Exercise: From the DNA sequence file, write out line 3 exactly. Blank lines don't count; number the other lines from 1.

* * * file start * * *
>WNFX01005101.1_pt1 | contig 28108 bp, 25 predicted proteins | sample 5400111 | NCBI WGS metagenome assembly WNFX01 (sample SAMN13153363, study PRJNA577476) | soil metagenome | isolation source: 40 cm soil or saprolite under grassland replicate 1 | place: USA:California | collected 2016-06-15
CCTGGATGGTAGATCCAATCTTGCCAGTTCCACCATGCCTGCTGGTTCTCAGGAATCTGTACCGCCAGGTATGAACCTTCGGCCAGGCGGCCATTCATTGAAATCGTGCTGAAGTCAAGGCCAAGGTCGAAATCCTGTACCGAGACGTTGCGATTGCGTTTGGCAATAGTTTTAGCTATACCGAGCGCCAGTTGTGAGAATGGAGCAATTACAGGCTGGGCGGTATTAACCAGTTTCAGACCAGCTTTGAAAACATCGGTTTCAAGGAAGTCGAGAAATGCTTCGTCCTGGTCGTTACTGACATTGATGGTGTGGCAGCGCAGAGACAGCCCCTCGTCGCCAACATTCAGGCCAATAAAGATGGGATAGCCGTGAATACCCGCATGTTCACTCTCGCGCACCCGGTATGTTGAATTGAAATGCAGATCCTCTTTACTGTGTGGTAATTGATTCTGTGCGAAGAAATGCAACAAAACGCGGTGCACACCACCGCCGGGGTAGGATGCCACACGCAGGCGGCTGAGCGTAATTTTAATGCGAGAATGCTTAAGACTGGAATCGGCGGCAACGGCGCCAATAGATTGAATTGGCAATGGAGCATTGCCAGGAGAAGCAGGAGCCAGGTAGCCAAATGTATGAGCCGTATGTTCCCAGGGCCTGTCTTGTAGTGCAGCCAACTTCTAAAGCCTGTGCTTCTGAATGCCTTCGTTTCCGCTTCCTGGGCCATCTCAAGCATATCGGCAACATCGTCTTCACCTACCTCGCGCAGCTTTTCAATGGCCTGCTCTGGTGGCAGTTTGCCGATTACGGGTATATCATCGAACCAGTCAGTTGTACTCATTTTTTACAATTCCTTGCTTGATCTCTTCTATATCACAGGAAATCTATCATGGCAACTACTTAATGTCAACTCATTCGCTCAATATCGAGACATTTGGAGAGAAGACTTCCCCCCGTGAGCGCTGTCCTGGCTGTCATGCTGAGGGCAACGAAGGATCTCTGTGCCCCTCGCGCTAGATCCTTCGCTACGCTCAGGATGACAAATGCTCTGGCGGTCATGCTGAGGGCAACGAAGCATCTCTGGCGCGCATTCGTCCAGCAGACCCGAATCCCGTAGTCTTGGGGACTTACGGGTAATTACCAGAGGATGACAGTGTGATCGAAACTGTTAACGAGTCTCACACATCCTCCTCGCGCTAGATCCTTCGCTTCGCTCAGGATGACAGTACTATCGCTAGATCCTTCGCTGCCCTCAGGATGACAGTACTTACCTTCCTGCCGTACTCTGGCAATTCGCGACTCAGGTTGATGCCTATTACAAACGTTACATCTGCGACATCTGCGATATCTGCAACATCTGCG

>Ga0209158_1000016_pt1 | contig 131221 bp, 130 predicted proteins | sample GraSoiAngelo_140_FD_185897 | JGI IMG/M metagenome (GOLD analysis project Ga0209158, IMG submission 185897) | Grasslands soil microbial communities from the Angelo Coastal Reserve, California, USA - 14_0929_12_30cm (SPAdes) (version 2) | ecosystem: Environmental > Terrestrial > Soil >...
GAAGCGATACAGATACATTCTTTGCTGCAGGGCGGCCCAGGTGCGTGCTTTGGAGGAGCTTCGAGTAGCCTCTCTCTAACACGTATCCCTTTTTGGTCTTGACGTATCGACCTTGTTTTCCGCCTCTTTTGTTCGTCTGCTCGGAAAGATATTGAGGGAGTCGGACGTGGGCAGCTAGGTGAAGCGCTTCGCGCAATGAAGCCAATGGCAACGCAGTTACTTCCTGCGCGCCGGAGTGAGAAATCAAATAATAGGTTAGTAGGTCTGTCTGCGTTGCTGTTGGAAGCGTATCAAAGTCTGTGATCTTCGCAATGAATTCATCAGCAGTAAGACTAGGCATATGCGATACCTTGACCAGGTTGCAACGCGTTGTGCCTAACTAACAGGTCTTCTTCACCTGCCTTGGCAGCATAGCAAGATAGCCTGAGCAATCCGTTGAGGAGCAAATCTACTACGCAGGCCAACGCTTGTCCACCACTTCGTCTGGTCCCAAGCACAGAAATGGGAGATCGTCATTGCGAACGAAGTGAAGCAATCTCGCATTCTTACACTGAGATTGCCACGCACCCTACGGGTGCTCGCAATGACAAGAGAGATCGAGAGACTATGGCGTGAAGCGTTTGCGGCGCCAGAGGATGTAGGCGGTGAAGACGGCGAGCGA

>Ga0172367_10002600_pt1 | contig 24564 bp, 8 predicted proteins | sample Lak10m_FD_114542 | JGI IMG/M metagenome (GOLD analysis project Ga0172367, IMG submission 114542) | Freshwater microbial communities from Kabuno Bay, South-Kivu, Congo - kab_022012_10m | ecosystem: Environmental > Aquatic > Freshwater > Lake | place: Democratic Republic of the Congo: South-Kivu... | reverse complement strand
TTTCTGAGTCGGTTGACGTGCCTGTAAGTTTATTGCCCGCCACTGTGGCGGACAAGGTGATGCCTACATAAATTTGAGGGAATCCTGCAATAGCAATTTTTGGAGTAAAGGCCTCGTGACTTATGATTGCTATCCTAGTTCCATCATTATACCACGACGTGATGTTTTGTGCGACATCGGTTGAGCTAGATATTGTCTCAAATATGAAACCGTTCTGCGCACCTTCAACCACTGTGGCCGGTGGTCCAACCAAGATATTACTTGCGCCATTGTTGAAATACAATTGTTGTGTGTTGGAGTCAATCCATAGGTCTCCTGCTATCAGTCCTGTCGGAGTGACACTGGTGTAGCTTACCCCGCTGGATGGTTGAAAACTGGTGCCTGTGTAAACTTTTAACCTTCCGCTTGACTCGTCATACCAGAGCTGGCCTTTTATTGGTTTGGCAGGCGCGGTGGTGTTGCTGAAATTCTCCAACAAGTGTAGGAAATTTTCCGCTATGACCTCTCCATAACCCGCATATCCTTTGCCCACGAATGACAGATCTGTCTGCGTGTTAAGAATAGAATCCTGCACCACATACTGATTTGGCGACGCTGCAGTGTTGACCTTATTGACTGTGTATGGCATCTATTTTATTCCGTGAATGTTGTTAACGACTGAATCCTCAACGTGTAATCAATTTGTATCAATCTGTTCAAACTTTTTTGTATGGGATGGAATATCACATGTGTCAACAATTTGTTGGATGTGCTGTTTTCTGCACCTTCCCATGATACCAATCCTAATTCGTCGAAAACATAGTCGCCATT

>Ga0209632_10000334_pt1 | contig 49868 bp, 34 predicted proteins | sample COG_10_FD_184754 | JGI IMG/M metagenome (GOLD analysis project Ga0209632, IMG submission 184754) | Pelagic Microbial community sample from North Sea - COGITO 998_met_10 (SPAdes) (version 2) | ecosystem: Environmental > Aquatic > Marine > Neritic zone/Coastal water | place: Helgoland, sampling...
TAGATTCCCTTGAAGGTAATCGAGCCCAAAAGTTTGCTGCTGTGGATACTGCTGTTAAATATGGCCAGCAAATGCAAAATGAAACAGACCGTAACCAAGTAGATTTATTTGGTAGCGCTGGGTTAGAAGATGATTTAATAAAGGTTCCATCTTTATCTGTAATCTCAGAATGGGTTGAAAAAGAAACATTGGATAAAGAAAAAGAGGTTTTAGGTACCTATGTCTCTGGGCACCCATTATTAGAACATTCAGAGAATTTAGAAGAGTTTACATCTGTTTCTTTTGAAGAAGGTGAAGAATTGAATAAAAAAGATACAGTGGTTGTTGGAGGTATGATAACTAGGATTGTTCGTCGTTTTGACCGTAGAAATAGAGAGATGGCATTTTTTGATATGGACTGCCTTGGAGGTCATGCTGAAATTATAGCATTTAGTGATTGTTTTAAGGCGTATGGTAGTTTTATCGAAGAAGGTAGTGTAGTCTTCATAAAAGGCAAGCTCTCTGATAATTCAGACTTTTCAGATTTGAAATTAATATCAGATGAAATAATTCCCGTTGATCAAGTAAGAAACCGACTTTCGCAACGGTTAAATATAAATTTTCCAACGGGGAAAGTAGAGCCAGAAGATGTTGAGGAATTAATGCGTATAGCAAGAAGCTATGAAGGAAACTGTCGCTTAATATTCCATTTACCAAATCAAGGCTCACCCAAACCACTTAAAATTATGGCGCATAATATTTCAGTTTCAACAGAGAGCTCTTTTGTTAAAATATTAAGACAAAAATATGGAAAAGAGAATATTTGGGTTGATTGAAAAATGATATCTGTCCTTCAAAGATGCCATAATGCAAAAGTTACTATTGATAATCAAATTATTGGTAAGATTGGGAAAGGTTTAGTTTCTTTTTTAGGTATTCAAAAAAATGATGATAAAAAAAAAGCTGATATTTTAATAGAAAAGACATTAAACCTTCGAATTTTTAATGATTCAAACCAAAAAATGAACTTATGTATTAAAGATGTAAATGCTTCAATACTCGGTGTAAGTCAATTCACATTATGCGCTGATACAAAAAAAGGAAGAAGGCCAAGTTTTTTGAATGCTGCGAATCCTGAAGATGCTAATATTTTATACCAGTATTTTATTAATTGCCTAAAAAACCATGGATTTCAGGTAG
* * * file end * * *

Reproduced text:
>Ga0209158_1000016_pt1 | contig 131221 bp, 130 predicted proteins | sample GraSoiAngelo_140_FD_185897 | JGI IMG/M metagenome (GOLD analysis project Ga0209158, IMG submission 185897) | Grasslands soil microbial communities from the Angelo Coastal Reserve, California, USA - 14_0929_12_30cm (SPAdes) (version 2) | ecosystem: Environmental > Terrestrial > Soil >...